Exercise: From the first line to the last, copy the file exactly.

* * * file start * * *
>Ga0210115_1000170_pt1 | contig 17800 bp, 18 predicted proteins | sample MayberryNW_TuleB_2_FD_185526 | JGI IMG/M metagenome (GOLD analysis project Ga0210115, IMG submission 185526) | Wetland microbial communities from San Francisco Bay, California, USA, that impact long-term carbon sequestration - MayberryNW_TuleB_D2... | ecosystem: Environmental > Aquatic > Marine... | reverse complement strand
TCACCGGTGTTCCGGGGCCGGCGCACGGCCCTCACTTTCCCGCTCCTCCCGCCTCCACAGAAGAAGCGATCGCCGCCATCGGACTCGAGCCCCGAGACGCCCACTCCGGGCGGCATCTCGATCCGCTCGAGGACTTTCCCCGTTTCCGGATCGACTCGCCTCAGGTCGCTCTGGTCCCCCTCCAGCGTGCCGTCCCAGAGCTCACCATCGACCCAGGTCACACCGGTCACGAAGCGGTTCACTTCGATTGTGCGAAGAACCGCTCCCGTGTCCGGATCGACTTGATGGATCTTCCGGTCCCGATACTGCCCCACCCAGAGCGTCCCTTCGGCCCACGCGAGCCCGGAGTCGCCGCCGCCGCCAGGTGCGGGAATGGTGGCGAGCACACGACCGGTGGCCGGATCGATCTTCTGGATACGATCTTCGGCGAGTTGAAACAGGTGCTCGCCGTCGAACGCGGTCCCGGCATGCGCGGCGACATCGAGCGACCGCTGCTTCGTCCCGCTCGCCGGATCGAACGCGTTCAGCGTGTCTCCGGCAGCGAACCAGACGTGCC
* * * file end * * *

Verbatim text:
>Ga0210115_1000170_pt1 | contig 17800 bp, 18 predicted proteins | sample MayberryNW_TuleB_2_FD_185526 | JGI IMG/M metagenome (GOLD analysis project Ga0210115, IMG submission 185526) | Wetland microbial communities from San Francisco Bay, California, USA, that impact long-term carbon sequestration - MayberryNW_TuleB_D2... | ecosystem: Environmental > Aquatic > Marine... | reverse complement strand
TCACCGGTGTTCCGGGGCCGGCGCACGGCCCTCACTTTCCCGCTCCTCCCGCCTCCACAGAAGAAGCGATCGCCGCCATCGGACTCGAGCCCCGAGACGCCCACTCCGGGCGGCATCTCGATCCGCTCGAGGACTTTCCCCGTTTCCGGATCGACTCGCCTCAGGTCGCTCTGGTCCCCCTCCAGCGTGCCGTCCCAGAGCTCACCATCGACCCAGGTCACACCGGTCACGAAGCGGTTCACTTCGATTGTGCGAAGAACCGCTCCCGTGTCCGGATCGACTTGATGGATCTTCCGGTCCCGATACTGCCCCACCCAGAGCGTCCCTTCGGCCCACGCGAGCCCGGAGTCGCCGCCGCCGCCAGGTGCGGGAATGGTGGCGAGCACACGACCGGTGGCCGGATCGATCTTCTGGATACGATCTTCGGCGAGTTGAAACAGGTGCTCGCCGTCGAACGCGGTCCCGGCATGCGCGGCGACATCGAGCGACCGCTGCTTCGTCCCGCTCGCCGGATCGAACGCGTTCAGCGTGTCTCCGGCAGCGAACCAGACGTGCC